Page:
A U.S. embassy spokesperson in Delhi said the United States was aware of reports of India’s planned purchase of the S-400s, but noted there had been no deliveries yet.

“We urge all of our allies and partners to forgo transactions with Russia that risk triggering sanctions under the CAATSA. CAATSA does not have any blanket or country-specific waiver provision.”

“We have not made any waiver determinations with respect to Indian transactions with Russia,” the spokesperson told Reuters.



There was no immediate comment from Russian officials. Moscow has previously said that the sanctions imposed on Turkey were illegitimate and showed arrogance toward international law.

INITIAL PAYMENT IN 2019
India made an initial payment of $800 million in 2019 toward the Russian deal and the first set of missile batteries are expected towards the end of this year.

Russia has traditionally been India’s main weapons supplier but in recent decades the Indian government has turned to the United States and Israel for new planes and drones.

U.S. officials believe there is still time for Delhi to reconsider, and that the punitive measures would only kick in if the deal with the Russians was “consummated.”

Washington has told New Delhi that if India acquires the S-400 it would affect how its systems interact with U.S. military equipment that India now has and would jeopardise future arms transfers such as high-end fighter planes and armed drones, according to the people aware of the matter.

“There is a narrow chance India can avoid sanctions, presuming the S-400 purchase is completed. At the moment, it’s a good bet that sanctions will be applied against India,” Richard Rossow, a specialist at the Center for Strategic and International Studies in Washington, said.

But the outcome could depend on how India-U.S. defence cooperation progresses, he said, adding that India had been working with Washington on security in Asia more than ever before and this could be a mitigating factor.
Reporting by Sanjeev Miglani; Editing by Frances Kerry

Our Standards: The Thomson Reuters Trust Principles.

Exclusive: India's friction with U.S. rises over planned purchase of Russian S-400 defence systems | Reuters
 

TheSnakeEatingMarkhur

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Exclusive: India's friction with U.S. rises over planned purchase of Russian S-400 defence systems
By Sanjeev Miglani
4 MIN READ

NEW DELHI (Reuters) - The United States has told India it is unlikely to get a waiver on its planned acquisition of Russian S-400 air defence systems, raising the risk of sanctions similar to those imposed on Turkey for buying that equipment, people aware of the matter said.



FILE PHOTO: An armed soldier stands guard outside India's Defence Ministry building in New Delhi, India, February 27, 2019. REUTERS/Anushree Fadnavis/File Photo

The Trump administration has been telling the Indians to drop the $5.5 billion deal for five missile systems and avoid a diplomatic crisis, saying New Delhi did not have a wide waiver from a 2017 U.S. law aimed at deterring countries from buying Russian military hardware.

That position is unlikely to change under the Biden administration that takes over next week and that has promised an even tougher U.S. approach towards Russia, the people aware of the discussions told Reuters, speaking on condition of anonymity.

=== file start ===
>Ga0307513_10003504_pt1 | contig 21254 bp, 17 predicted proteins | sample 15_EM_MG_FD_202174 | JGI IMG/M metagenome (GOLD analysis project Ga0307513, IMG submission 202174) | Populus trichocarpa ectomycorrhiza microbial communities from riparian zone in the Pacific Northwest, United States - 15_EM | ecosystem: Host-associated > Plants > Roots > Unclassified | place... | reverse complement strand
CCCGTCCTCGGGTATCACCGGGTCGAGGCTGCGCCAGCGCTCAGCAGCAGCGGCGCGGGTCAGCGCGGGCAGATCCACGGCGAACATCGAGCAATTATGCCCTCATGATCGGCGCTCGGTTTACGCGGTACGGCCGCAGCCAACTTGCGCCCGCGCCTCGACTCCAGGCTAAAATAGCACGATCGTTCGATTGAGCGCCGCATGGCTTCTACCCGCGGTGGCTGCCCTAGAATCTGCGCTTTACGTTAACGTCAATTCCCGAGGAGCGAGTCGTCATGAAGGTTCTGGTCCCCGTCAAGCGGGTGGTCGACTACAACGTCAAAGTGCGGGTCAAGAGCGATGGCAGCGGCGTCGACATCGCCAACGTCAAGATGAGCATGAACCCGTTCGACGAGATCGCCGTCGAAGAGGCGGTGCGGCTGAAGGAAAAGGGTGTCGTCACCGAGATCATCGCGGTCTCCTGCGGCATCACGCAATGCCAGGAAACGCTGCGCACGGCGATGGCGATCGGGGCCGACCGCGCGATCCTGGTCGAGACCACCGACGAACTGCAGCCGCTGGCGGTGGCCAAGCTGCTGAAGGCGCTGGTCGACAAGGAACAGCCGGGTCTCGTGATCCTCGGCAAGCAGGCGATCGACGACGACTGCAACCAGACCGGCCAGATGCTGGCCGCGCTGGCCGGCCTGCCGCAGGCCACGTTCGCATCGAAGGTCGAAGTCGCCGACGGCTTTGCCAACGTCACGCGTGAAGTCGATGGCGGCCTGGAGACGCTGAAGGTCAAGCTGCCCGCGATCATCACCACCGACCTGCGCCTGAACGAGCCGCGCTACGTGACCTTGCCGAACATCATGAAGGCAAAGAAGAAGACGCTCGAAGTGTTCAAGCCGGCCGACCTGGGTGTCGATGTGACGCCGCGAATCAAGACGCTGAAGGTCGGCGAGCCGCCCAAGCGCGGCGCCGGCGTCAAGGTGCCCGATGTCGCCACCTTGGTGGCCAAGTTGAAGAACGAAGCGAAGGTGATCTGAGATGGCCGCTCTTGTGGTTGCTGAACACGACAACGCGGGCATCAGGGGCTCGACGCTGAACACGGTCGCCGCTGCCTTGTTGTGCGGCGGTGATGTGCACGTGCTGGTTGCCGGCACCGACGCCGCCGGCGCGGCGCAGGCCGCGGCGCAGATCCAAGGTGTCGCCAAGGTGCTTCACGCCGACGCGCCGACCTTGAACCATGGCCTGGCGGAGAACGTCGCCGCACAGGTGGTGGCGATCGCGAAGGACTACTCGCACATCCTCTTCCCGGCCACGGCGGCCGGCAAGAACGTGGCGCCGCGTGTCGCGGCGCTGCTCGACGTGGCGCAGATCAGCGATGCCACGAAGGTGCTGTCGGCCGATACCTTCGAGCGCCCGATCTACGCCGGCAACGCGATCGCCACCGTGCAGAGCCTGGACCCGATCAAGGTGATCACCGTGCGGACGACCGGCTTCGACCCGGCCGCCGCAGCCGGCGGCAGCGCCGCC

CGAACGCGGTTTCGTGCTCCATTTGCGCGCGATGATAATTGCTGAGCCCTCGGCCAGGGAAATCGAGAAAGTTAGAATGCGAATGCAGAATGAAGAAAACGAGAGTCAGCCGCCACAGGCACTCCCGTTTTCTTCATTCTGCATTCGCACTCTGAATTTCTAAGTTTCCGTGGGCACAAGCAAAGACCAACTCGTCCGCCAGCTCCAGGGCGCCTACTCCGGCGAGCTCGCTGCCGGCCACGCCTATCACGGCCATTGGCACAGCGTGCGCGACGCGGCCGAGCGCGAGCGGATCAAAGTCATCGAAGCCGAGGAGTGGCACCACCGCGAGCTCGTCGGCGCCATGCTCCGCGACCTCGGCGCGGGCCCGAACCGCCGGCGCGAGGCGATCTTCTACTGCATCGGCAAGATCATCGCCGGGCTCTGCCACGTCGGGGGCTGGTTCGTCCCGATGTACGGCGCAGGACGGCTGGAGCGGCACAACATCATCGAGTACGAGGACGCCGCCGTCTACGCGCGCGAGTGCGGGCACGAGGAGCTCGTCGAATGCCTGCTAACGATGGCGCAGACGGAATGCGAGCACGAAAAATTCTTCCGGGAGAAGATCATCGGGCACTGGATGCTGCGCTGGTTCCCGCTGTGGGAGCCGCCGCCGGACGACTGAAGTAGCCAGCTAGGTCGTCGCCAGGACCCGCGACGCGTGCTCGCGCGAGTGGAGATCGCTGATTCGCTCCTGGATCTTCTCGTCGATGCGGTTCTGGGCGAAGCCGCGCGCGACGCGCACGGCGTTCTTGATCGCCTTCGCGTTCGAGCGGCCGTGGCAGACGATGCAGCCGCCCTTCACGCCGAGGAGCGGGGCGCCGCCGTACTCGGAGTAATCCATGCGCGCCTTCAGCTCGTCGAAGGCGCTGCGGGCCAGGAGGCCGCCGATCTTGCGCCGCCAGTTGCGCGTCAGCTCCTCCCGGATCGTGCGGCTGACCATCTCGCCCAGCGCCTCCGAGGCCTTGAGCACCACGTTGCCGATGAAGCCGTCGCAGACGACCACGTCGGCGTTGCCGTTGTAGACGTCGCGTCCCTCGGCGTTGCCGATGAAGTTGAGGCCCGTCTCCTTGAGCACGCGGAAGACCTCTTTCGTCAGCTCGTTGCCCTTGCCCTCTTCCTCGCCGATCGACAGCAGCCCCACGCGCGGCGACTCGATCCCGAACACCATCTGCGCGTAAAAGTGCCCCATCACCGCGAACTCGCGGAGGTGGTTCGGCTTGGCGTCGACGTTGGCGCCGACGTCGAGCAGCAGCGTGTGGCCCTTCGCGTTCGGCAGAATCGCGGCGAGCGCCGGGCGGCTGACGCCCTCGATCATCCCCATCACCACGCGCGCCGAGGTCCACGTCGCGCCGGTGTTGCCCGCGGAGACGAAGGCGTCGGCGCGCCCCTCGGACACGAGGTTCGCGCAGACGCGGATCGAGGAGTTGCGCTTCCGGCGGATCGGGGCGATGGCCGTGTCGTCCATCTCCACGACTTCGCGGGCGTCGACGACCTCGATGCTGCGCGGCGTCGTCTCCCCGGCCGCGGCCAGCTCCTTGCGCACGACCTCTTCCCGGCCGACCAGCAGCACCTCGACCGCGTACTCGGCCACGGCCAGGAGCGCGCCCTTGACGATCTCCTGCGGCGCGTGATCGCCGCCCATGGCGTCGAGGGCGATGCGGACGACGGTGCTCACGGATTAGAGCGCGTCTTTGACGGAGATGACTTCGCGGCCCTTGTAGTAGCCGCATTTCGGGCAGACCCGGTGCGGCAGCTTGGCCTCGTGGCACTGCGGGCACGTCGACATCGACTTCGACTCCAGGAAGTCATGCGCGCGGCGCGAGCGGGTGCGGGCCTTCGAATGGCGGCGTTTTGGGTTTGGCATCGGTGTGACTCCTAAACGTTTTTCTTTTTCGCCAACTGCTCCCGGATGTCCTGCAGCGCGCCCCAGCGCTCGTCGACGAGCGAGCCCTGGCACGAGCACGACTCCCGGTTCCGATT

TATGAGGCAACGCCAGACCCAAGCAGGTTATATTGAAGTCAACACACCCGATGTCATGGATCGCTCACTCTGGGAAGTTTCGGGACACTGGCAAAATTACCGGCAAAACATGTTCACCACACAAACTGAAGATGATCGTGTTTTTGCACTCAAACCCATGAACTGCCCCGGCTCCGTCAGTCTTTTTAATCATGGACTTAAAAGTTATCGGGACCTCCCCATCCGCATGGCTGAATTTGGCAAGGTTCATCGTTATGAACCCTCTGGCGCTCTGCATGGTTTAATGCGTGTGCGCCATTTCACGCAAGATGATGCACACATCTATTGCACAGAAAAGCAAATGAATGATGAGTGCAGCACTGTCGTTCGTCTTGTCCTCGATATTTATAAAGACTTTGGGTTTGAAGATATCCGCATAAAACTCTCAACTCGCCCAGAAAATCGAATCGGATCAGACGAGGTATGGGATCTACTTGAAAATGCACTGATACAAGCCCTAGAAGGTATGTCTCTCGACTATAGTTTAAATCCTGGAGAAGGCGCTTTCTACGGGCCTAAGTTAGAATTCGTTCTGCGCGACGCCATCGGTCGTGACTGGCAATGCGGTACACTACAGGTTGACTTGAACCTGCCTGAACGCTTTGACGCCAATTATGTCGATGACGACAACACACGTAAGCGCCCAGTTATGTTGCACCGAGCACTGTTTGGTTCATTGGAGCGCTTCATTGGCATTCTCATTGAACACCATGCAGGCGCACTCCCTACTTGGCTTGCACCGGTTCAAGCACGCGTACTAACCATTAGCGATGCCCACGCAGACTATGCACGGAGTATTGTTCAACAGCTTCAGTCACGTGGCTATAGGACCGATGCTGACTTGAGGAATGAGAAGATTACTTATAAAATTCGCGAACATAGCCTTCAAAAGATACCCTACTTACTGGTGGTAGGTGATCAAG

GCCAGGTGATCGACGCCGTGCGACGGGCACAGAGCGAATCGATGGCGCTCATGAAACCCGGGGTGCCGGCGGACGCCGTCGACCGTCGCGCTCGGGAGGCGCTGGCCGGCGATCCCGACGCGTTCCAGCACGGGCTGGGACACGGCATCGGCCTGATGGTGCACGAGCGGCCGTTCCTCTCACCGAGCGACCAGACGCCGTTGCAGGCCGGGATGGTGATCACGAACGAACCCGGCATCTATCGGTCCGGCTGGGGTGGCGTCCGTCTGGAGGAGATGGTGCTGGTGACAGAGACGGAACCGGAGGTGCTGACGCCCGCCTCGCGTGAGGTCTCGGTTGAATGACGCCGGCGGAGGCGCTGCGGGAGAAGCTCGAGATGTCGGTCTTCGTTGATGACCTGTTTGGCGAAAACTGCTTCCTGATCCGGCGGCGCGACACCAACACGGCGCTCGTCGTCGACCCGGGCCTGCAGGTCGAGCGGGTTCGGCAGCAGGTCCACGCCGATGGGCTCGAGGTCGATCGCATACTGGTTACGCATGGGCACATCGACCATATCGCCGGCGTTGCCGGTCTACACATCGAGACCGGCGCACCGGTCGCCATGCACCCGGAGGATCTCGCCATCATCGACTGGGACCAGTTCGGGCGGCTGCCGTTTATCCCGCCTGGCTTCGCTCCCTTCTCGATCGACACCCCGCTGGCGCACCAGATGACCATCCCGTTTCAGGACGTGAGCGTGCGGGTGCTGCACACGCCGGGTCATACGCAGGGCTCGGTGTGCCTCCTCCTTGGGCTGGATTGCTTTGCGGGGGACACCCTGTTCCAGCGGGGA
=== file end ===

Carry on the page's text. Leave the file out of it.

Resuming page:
India says it needs the long-range surface-to-air missiles to counter the threat from China. India and China have been locked in a face-off on the disputed Himalayan border since April, the most serious in decades.

New Delhi has also affirmed its right to choose its defence supplies, potentially setting up an early point of friction with the new U.S. administration.

“India and the U.S. have a comprehensive global strategic partnership. India has a special and privileged strategic partnership with Russia,” foreign ministry spokesman Anurag Srivastava said about the proposed S-400 purchase.

“India has always pursued an independent foreign policy. This also applies to our defence acquisitions and supplies which are guided by our national security interests.”

The United States imposed sanctions on Turkey last month for its acquisition of the Russian air defence systems under the Countering America’s Adversaries Through Sanctions Act (CAATSA)

A U.S. embassy spokesperson in Delhi said the United States was aware of reports of India’s planned purchase of the S-400s, but noted there had been no deliveries yet.

“We urge all of our allies and partners to forgo transactions with Russia that risk triggering sanctions under the CAATSA. CAATSA does not have any blanket or country-specific waiver provision.”

“We have not made any waiver determinations with respect to Indian transactions with Russia,” the spokesperson told Reuters.



There was no immediate comment from Russian officials. Moscow has previously said that the sanctions imposed on Turkey were illegitimate and showed arrogance toward international law.

INITIAL PAYMENT IN 2019
India made an initial payment of $800 million in 2019 toward the Russian deal and the first set of missile batteries are expected towards the end of this year.

Russia has traditionally been India’s main weapons supplier but in recent decades the Indian government has turned to the United States and Israel for new planes and drones.

U.S. officials believe there is still time for Delhi to reconsider, and that the punitive measures would only kick in if the deal with the Russians was “consummated.”

Washington has told New Delhi that if India acquires the S-400 it would affect how its systems interact with U.S. military equipment that India now has and would jeopardise future arms transfers such as high-end fighter planes and armed drones, according to the people aware of the matter.

“There is a narrow chance India can avoid sanctions, presuming the S-400 purchase is completed. At the moment, it’s a good bet that sanctions will be applied against India,” Richard Rossow, a specialist at the Center for Strategic and International Studies in Washington, said.

But the outcome could depend on how India-U.S. defence cooperation progresses, he said, adding that India had been working with Washington on security in Asia more than ever before and this could be a mitigating factor.
Reporting by Sanjeev Miglani; Editing by Frances Kerry

Our Standards: The Thomson Reuters Trust Principles.

Exclusive: India's friction with U.S. rises over planned purchase of Russian S-400 defence systems | Reuters
5 saal se bhakt S400 ka naara laga rehe they... ab lag gye unke 🤣
 

rent4country